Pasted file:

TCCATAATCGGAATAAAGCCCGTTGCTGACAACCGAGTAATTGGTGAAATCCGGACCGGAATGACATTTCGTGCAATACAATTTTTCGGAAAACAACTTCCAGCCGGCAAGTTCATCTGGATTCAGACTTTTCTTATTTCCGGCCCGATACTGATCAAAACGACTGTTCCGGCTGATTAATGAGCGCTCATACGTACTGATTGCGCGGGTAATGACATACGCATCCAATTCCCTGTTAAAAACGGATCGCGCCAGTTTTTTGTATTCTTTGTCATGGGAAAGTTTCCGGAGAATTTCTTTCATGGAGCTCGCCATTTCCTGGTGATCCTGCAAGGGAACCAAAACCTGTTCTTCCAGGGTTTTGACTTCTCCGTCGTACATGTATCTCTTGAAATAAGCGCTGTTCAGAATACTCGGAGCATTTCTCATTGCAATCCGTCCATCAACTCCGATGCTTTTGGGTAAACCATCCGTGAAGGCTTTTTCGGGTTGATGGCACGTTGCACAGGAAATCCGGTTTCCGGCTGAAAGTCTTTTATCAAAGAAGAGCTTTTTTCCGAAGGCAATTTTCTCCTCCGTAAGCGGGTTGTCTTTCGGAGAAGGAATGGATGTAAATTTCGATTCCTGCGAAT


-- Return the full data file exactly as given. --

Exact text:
TCCATAATCGGAATAAAGCCCGTTGCTGACAACCGAGTAATTGGTGAAATCCGGACCGGAATGACATTTCGTGCAATACAATTTTTCGGAAAACAACTTCCAGCCGGCAAGTTCATCTGGATTCAGACTTTTCTTATTTCCGGCCCGATACTGATCAAAACGACTGTTCCGGCTGATTAATGAGCGCTCATACGTACTGATTGCGCGGGTAATGACATACGCATCCAATTCCCTGTTAAAAACGGATCGCGCCAGTTTTTTGTATTCTTTGTCATGGGAAAGTTTCCGGAGAATTTCTTTCATGGAGCTCGCCATTTCCTGGTGATCCTGCAAGGGAACCAAAACCTGTTCTTCCAGGGTTTTGACTTCTCCGTCGTACATGTATCTCTTGAAATAAGCGCTGTTCAGAATACTCGGAGCATTTCTCATTGCAATCCGTCCATCAACTCCGATGCTTTTGGGTAAACCATCCGTGAAGGCTTTTTCGGGTTGATGGCACGTTGCACAGGAAATCCGGTTTCCGGCTGAAAGTCTTTTATCAAAGAAGAGCTTTTTTCCGAAGGCAATTTTCTCCTCCGTAAGCGGGTTGTCTTTCGGAGAAGGAATGGATGTAAATTTCGATTCCTGCGAAT